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Saturday
Jan272018

The horse is out of the barn: cell phones

Not long ago signs similar to this were not uncommon in Minnesota schools:

But yesterday I noticed two very different signs related to cell phones in high schools in two different districts:

and

Can we safely conclude that the cell phone battle between educators and kids is over - and that the kids won? 

In 2009, I wrote a list of 20 technologies that many educators were trying to keep out of the schools:

These educational technology resources, annoyances, and conditions are here to stay despite some educators denial, resistance and fast grip on the status quo. The sooner educators, especially tech directors and administrators, accept that these things are a permanent part of the educational landscape, the sooner attention will be paid to using them positively and productively.

Cell phones were number one on my list of these "horses that were out of the barn."

This week I ran across a great article in Wired, "Demonized Smartohones Are Just Our Latest Technological Scapegoat" that reminded me that new technologies (including writing and the printing press) have always been met with dread warnings of the damage they will cause to civilization as we know it. 

Read any articles lately about how "technology addiction" is ruining the world? 

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Reader Comments (4)

Part of me is beginning to think that if a student is using their cell phone in class, do I need to step things up? Is my class at a point where a student would rather flip through memes than pay attention and learn?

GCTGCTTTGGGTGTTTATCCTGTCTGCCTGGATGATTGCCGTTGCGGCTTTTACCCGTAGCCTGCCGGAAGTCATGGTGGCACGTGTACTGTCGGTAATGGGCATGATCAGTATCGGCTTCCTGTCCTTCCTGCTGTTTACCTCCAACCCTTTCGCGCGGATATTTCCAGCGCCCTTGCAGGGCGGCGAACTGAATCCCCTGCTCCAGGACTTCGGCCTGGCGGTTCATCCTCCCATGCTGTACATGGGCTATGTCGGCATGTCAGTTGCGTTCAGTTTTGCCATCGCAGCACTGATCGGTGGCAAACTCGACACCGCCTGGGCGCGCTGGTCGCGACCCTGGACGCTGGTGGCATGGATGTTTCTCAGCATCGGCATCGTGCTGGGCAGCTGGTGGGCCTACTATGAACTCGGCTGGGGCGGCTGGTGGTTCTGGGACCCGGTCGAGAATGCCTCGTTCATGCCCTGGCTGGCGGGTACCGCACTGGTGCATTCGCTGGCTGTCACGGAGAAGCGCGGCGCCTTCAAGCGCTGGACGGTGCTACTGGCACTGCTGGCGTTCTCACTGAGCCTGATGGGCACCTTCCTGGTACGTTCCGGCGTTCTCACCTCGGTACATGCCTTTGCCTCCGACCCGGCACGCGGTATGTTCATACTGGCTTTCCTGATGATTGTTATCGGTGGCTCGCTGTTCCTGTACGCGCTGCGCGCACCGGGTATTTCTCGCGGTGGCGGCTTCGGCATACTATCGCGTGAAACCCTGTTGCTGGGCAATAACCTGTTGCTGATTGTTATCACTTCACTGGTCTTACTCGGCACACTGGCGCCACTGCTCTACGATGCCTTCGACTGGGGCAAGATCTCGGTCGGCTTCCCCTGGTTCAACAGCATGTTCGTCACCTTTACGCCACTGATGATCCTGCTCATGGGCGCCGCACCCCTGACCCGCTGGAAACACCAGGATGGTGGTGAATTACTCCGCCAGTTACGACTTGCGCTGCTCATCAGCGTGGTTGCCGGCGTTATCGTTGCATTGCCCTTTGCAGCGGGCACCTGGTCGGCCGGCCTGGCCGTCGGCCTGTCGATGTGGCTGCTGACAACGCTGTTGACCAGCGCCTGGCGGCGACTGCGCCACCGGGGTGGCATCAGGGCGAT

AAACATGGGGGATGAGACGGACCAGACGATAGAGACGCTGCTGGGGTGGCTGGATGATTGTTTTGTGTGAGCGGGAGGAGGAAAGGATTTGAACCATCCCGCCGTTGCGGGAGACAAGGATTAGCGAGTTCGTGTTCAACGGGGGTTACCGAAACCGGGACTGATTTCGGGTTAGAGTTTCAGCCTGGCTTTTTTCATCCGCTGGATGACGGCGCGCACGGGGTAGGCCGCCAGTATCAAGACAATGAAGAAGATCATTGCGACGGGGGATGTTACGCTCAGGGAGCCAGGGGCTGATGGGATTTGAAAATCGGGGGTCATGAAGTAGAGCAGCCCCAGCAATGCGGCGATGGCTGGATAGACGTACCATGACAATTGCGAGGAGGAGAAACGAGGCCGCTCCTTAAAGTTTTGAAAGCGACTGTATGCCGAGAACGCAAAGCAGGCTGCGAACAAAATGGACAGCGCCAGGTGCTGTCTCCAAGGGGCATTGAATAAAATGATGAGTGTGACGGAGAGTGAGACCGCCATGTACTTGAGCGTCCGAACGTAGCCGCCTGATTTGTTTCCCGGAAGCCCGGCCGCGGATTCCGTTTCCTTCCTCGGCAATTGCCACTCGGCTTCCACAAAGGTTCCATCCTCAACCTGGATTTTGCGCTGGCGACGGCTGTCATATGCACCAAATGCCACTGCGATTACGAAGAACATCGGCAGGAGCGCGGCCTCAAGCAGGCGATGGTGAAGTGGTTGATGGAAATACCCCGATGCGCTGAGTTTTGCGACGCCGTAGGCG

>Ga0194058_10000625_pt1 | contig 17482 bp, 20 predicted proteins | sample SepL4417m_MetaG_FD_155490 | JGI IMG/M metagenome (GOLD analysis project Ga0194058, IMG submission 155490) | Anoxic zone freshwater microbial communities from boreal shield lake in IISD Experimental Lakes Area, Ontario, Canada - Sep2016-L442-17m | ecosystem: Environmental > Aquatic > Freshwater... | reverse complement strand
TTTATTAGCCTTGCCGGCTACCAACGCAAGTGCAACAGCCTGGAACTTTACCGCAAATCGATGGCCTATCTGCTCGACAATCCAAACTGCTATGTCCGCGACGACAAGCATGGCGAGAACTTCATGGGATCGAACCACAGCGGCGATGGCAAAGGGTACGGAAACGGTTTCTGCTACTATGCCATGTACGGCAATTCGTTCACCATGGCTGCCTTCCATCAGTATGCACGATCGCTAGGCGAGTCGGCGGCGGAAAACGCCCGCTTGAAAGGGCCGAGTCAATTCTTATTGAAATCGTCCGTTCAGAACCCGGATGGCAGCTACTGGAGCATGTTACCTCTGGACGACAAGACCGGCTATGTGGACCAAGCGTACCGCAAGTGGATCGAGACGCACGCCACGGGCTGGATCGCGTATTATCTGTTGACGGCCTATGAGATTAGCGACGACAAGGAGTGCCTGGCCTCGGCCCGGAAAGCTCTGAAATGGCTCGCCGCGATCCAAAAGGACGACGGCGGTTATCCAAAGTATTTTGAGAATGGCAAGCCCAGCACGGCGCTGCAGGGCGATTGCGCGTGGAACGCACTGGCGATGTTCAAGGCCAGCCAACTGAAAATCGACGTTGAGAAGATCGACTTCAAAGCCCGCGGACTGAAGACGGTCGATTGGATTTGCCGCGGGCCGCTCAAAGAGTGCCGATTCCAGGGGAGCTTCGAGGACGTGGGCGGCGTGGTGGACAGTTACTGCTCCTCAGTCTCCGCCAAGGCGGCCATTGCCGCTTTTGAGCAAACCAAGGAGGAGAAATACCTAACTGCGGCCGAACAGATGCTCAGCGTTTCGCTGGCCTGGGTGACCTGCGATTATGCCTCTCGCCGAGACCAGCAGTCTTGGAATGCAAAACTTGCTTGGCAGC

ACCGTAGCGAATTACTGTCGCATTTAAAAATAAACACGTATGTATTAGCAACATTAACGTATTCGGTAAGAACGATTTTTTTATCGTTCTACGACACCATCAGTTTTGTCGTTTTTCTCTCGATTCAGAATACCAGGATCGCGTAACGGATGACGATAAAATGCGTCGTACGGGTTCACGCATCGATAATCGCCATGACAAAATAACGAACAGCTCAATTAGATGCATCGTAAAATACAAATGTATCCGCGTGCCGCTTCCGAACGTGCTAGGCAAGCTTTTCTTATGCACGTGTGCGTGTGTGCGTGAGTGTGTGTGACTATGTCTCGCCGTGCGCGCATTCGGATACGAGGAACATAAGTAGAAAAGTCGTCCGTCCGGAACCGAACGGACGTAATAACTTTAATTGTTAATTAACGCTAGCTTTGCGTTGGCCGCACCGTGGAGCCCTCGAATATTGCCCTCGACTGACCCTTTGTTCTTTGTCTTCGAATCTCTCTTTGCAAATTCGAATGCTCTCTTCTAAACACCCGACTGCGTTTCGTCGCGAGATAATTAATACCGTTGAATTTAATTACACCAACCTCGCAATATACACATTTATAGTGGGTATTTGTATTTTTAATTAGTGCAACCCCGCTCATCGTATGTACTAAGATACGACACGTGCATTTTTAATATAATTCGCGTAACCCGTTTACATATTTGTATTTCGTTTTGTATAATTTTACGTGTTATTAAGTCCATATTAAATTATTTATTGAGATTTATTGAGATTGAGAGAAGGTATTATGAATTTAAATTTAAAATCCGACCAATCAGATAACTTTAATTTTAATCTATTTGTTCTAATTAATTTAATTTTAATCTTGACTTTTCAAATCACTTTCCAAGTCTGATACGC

I realize there will always be those students (or that student) who just are not / isn't involved - hopefully it's a one time thing.

January 29, 2018 | Unregistered CommenterKenn Gorman

HI Kenn,

I've always written that the truly "disruptive" aspect of technology in the classroom will be that it will force increasing relevance. If a kids can get to information or entertainment that seems important to them, they will, so it will be up to the teacher to convince learners that what is being taught is important. I am wondering if that is possible in some classes!

Doug

January 29, 2018 | Registered CommenterDoug Johnson

I don't think it is a fair summary to say that new technologies "have always been met with dread warnings of the damage they will cause to civilization as we know it". I think it is more accurate to acknowledge that technology changes have involved losses as well as gains. Like anything big and complex, it simply isn't all good or all bad. Researchers like Nicholas Carr and Robert Putnam have documented this quite well.

To me, the wise reaction to (any) technology is to regard it as a tool, keeping one's purpose as a constant guide. What is the best tool to achieve any particular goal(s)? Being open to all possibilities (no tech, low tech, high tech, new tech, old tech) will allow for the best choice in achieving goals.

I hope teachers are not being asked to put educational goals in competition with the entertainment and dopamine shots available through smart phones. Aside from being super unfair to teachers, there is no evidence to show that that set-up leads to better educational outcomes.

February 9, 2018 | Unregistered CommenterKathy Kleckner

Hi Kathy,

Thanks for your comment providing a little perspective. Not all technologies, of course, have been met with concern by all peoples.

I have gone back and forth about whether technologies can be considered "neutral" - used equally well for good or bad purposes. Interesting question.

I don't think teachers have much choice but to compete with new technologies' pull​ in school. As educators, we've needed to up our relevance game for quite some time and perhaps this is the incentive we need to do that.

Again, I really appreciate the comment and the perspective,

Doug​

February 10, 2018 | Registered CommenterDoug Johnson

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